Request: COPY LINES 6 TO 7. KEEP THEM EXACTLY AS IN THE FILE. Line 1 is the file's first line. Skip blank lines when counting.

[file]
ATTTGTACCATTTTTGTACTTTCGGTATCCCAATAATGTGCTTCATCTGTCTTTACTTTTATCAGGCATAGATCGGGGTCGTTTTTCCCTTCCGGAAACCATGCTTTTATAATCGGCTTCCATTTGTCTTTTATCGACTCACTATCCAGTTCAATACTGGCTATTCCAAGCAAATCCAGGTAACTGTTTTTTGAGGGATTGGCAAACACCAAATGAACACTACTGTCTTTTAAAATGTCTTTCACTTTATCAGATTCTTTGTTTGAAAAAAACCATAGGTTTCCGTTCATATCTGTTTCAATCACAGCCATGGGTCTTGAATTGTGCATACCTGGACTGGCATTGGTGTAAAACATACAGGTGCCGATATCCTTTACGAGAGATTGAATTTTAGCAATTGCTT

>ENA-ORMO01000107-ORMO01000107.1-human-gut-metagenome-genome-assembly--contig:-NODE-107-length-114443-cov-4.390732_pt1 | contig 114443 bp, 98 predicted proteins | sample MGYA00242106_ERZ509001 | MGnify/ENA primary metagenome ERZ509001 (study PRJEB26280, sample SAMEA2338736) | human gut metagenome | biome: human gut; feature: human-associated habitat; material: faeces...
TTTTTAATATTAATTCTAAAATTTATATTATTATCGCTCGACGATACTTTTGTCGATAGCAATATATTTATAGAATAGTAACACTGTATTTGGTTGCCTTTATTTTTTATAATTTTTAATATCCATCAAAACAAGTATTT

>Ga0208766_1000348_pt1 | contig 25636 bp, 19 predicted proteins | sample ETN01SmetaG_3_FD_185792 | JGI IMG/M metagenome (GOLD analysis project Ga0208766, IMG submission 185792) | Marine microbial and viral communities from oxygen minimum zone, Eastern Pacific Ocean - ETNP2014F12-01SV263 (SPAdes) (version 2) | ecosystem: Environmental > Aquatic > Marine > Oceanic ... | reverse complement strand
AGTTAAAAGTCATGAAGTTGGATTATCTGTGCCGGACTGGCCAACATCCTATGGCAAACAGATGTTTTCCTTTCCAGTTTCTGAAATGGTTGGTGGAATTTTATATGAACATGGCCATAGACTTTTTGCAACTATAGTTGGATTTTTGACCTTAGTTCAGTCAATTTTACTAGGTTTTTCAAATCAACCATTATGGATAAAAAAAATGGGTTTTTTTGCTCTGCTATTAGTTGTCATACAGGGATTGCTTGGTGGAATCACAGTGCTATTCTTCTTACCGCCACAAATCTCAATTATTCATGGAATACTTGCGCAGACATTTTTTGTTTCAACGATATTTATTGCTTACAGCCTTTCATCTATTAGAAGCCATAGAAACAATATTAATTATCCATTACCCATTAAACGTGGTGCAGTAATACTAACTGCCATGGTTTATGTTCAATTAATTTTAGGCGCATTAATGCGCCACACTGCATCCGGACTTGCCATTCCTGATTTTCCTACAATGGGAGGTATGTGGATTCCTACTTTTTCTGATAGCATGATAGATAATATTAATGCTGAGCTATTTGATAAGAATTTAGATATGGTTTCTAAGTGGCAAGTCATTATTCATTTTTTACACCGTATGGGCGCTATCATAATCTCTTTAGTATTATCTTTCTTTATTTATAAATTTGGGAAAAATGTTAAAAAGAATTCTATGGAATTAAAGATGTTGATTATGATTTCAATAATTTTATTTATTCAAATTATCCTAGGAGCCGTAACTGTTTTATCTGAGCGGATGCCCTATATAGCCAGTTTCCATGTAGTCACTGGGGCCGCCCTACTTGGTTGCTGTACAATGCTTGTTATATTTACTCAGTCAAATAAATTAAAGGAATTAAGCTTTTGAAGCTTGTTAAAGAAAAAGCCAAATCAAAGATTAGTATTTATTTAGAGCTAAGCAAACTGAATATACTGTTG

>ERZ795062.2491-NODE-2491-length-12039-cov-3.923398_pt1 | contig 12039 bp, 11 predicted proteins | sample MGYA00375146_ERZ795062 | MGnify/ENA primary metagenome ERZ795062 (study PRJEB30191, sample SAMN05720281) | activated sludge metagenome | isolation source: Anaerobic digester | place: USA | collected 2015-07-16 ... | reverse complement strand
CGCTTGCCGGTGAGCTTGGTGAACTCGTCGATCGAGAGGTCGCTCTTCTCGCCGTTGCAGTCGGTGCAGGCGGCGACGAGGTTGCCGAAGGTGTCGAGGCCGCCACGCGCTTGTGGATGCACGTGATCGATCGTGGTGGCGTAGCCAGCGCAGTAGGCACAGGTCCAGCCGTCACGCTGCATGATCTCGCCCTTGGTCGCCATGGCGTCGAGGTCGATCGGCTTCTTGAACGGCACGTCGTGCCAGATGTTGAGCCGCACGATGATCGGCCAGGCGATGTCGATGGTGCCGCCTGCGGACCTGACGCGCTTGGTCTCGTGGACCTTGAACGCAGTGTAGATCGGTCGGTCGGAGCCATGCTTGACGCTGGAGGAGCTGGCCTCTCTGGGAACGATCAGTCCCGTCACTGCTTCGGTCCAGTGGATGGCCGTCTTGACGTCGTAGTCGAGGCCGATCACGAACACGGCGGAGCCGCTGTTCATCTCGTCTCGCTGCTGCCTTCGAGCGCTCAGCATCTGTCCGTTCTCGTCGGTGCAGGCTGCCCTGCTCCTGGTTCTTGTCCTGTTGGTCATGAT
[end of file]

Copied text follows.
>ERZ795062.2491-NODE-2491-length-12039-cov-3.923398_pt1 | contig 12039 bp, 11 predicted proteins | sample MGYA00375146_ERZ795062 | MGnify/ENA primary metagenome ERZ795062 (study PRJEB30191, sample SAMN05720281) | activated sludge metagenome | isolation source: Anaerobic digester | place: USA | collected 2015-07-16 ... | reverse complement strand
CGCTTGCCGGTGAGCTTGGTGAACTCGTCGATCGAGAGGTCGCTCTTCTCGCCGTTGCAGTCGGTGCAGGCGGCGACGAGGTTGCCGAAGGTGTCGAGGCCGCCACGCGCTTGTGGATGCACGTGATCGATCGTGGTGGCGTAGCCAGCGCAGTAGGCACAGGTCCAGCCGTCACGCTGCATGATCTCGCCCTTGGTCGCCATGGCGTCGAGGTCGATCGGCTTCTTGAACGGCACGTCGTGCCAGATGTTGAGCCGCACGATGATCGGCCAGGCGATGTCGATGGTGCCGCCTGCGGACCTGACGCGCTTGGTCTCGTGGACCTTGAACGCAGTGTAGATCGGTCGGTCGGAGCCATGCTTGACGCTGGAGGAGCTGGCCTCTCTGGGAACGATCAGTCCCGTCACTGCTTCGGTCCAGTGGATGGCCGTCTTGACGTCGTAGTCGAGGCCGATCACGAACACGGCGGAGCCGCTGTTCATCTCGTCTCGCTGCTGCCTTCGAGCGCTCAGCATCTGTCCGTTCTCGTCGGTGCAGGCTGCCCTGCTCCTGGTTCTTGTCCTGTTGGTCATGAT